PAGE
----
Segal book sales surprise even Mark
LGBT activist Mark Segals memoir, And Then I Danced, gets a second printing.
It's been out only since Oct. 6, but already the evocative story of Philly LGBT-rights activist Mark Segal is getting a second printing.
And Then I Danced: Traveling the Road to LGBT Equality, released this month by OpenLens, is the nation's first LGBT memoir, according to Segal, founder and publisher of Philadelphia Gay News.
It describes his experiences as one of the leaders of the Gay Liberation Front and Gay Youth, organizations that emerged after the 1969 Stonewall Riots, in Greenwich Village. Segal was just 18 at the time. He remains one of the leading voices for LGBT rights.
Segal said yesterday that he had "absolutely no expectations" about how the memoir would be received, and that he's "surprised, overwhelmed and overjoyed" at its early success.
The first paperback printing of 10,000 copies will be doubled, he said. There also are hardback and digital versions of the book.
At the White House with 'Top Chefs'
Local chef and culinary consultant Chazz Alberti, the brains behind Deft & Delicious LLC, joins celebrity chefs at the White House today for a "day of advocacy" to draw attention to how Americans eat - and how they should be eating.
Alberti and Bravo "Top Chef" hosts Tom Colicchio and Padma Lakshmi will bring more than 30 chefs from around the country to Washington, D.C., to meet members of Congress, representatives from the U.S. Department of Agriculture and the White House to lay out ideas for ensuring that every American has access to clean, affordable and sustainable food.
"Our children deserve to be fed the best food that our country's farms can grow - not the cheapest," said Alberti.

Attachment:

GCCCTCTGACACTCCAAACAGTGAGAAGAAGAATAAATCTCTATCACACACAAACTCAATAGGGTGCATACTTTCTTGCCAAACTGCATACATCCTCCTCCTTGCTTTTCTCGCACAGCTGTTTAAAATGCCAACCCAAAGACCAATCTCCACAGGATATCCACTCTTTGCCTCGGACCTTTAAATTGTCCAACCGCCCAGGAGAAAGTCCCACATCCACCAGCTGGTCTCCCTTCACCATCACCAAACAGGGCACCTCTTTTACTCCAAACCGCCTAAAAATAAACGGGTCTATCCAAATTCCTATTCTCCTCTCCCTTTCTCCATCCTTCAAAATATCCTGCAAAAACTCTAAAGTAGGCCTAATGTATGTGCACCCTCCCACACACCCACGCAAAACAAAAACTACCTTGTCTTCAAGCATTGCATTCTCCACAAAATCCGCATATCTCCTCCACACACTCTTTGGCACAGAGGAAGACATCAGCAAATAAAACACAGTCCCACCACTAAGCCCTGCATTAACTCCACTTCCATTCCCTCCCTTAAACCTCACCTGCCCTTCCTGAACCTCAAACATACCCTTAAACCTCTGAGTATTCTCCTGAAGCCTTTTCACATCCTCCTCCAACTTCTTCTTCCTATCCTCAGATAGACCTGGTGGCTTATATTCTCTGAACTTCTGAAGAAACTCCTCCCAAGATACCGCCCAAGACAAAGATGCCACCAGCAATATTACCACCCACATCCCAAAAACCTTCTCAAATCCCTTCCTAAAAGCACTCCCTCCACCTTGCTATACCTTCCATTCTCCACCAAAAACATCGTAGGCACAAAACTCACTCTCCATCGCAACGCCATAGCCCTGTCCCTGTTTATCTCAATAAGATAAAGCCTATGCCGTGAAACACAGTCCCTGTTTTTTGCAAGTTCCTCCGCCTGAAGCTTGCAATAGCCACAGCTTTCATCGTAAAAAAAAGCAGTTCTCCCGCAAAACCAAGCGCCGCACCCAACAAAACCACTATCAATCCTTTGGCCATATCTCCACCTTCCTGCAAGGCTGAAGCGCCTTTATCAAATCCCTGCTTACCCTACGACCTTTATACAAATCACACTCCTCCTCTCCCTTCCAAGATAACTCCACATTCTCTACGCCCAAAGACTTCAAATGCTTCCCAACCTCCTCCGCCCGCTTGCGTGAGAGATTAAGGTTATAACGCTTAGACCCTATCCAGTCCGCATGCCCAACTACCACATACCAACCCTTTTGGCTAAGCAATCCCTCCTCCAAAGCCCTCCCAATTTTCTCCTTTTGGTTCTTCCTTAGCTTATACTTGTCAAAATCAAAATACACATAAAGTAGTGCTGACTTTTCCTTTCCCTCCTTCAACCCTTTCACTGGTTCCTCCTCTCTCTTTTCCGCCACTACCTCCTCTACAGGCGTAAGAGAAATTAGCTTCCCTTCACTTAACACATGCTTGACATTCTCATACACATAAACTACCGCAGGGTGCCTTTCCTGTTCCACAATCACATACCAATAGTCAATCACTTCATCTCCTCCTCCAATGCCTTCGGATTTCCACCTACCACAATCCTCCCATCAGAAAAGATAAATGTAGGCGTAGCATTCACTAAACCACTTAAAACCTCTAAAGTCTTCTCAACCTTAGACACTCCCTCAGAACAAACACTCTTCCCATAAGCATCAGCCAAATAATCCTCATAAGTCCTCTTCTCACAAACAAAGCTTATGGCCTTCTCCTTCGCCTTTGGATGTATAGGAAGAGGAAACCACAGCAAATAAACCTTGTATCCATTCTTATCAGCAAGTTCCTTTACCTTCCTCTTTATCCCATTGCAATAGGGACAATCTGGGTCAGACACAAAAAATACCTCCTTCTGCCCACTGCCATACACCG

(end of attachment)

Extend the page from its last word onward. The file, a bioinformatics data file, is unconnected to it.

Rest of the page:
Croce puts #BootsOn
Gotta say, Philly native Pat Croce looks good in combat boots.
Today, the entrepreneur and former Sixers owner joins #BootsOn, the Boot Campaign's national effort to support the more than 1.4 million men and women in the U.S. military.
Established in 2009, the nonprofit Boot Campaign promotes patriotism, raises awareness of issues facing our men and women in uniform and provides assistance to veterans.
Croce, whose current business endeavors include a pirate museum in St. Augustine, Fla., said: "I'm putting my boots on because I want to put my feet in the shoes of those who are protecting our assets, our country, my home and my family. . . . It's such a fabulous, patriotic cause."
An influential woman
Daily News columnist Jenice Armstrong was among those honored Saturday night at Beauty en Noir's annual fashion show and charity event at the Penthouse at the Bourse (111 S. Independence Mall East).
Organized by makeup artist Tammi Toliver, founder of the Philly-based Fashion Facez makeup line, the event was a fundraiser for Women Against Abuse and featured a runway show of clothing by Paula Hian and other local designers.
Others receiving the Philadelphia Most Influential Women award included: Terri Matthews, of Jaden's Voice; Mary Dougherty, owner of the Nicole Miller boutiques at the Bellevue (200 Broad St.) and in Manayunk (249 Main St.); and Sheila Armstrong, who is running as an independent for an at-large seat on City Council
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